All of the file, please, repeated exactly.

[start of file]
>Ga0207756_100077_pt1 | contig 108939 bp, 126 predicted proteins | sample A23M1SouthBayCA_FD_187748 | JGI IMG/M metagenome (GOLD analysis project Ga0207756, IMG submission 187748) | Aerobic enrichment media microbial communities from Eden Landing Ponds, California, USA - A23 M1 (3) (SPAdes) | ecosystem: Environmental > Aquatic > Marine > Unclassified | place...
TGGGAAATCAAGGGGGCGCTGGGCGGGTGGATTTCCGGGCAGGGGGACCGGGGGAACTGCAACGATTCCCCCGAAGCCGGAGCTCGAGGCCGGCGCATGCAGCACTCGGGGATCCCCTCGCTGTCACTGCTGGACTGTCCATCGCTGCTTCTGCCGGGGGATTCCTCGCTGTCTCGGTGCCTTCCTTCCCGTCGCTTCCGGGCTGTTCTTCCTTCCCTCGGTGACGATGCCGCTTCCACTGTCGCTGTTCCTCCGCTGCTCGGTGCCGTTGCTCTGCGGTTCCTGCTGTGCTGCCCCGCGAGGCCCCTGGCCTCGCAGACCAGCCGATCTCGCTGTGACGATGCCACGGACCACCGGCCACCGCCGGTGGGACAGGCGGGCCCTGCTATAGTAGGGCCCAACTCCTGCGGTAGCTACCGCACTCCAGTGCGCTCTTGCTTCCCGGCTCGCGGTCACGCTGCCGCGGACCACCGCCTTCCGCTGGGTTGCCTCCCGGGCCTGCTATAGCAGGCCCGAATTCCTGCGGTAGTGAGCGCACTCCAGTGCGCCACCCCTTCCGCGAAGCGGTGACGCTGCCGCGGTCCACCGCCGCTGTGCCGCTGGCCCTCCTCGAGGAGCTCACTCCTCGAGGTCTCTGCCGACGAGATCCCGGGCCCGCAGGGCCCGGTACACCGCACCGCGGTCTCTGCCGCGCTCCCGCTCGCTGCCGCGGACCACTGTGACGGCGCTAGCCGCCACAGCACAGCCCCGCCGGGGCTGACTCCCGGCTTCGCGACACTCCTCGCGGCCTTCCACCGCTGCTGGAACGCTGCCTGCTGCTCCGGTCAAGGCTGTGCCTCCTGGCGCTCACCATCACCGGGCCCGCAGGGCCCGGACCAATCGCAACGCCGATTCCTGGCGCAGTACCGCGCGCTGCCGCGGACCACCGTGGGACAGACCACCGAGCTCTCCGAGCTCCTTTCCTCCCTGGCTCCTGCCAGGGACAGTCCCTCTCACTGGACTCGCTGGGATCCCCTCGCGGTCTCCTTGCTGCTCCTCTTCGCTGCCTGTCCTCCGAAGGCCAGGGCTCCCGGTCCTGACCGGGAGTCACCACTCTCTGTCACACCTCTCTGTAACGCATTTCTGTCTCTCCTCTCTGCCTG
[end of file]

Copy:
>Ga0207756_100077_pt1 | contig 108939 bp, 126 predicted proteins | sample A23M1SouthBayCA_FD_187748 | JGI IMG/M metagenome (GOLD analysis project Ga0207756, IMG submission 187748) | Aerobic enrichment media microbial communities from Eden Landing Ponds, California, USA - A23 M1 (3) (SPAdes) | ecosystem: Environmental > Aquatic > Marine > Unclassified | place...
TGGGAAATCAAGGGGGCGCTGGGCGGGTGGATTTCCGGGCAGGGGGACCGGGGGAACTGCAACGATTCCCCCGAAGCCGGAGCTCGAGGCCGGCGCATGCAGCACTCGGGGATCCCCTCGCTGTCACTGCTGGACTGTCCATCGCTGCTTCTGCCGGGGGATTCCTCGCTGTCTCGGTGCCTTCCTTCCCGTCGCTTCCGGGCTGTTCTTCCTTCCCTCGGTGACGATGCCGCTTCCACTGTCGCTGTTCCTCCGCTGCTCGGTGCCGTTGCTCTGCGGTTCCTGCTGTGCTGCCCCGCGAGGCCCCTGGCCTCGCAGACCAGCCGATCTCGCTGTGACGATGCCACGGACCACCGGCCACCGCCGGTGGGACAGGCGGGCCCTGCTATAGTAGGGCCCAACTCCTGCGGTAGCTACCGCACTCCAGTGCGCTCTTGCTTCCCGGCTCGCGGTCACGCTGCCGCGGACCACCGCCTTCCGCTGGGTTGCCTCCCGGGCCTGCTATAGCAGGCCCGAATTCCTGCGGTAGTGAGCGCACTCCAGTGCGCCACCCCTTCCGCGAAGCGGTGACGCTGCCGCGGTCCACCGCCGCTGTGCCGCTGGCCCTCCTCGAGGAGCTCACTCCTCGAGGTCTCTGCCGACGAGATCCCGGGCCCGCAGGGCCCGGTACACCGCACCGCGGTCTCTGCCGCGCTCCCGCTCGCTGCCGCGGACCACTGTGACGGCGCTAGCCGCCACAGCACAGCCCCGCCGGGGCTGACTCCCGGCTTCGCGACACTCCTCGCGGCCTTCCACCGCTGCTGGAACGCTGCCTGCTGCTCCGGTCAAGGCTGTGCCTCCTGGCGCTCACCATCACCGGGCCCGCAGGGCCCGGACCAATCGCAACGCCGATTCCTGGCGCAGTACCGCGCGCTGCCGCGGACCACCGTGGGACAGACCACCGAGCTCTCCGAGCTCCTTTCCTCCCTGGCTCCTGCCAGGGACAGTCCCTCTCACTGGACTCGCTGGGATCCCCTCGCGGTCTCCTTGCTGCTCCTCTTCGCTGCCTGTCCTCCGAAGGCCAGGGCTCCCGGTCCTGACCGGGAGTCACCACTCTCTGTCACACCTCTCTGTAACGCATTTCTGTCTCTCCTCTCTGCCTG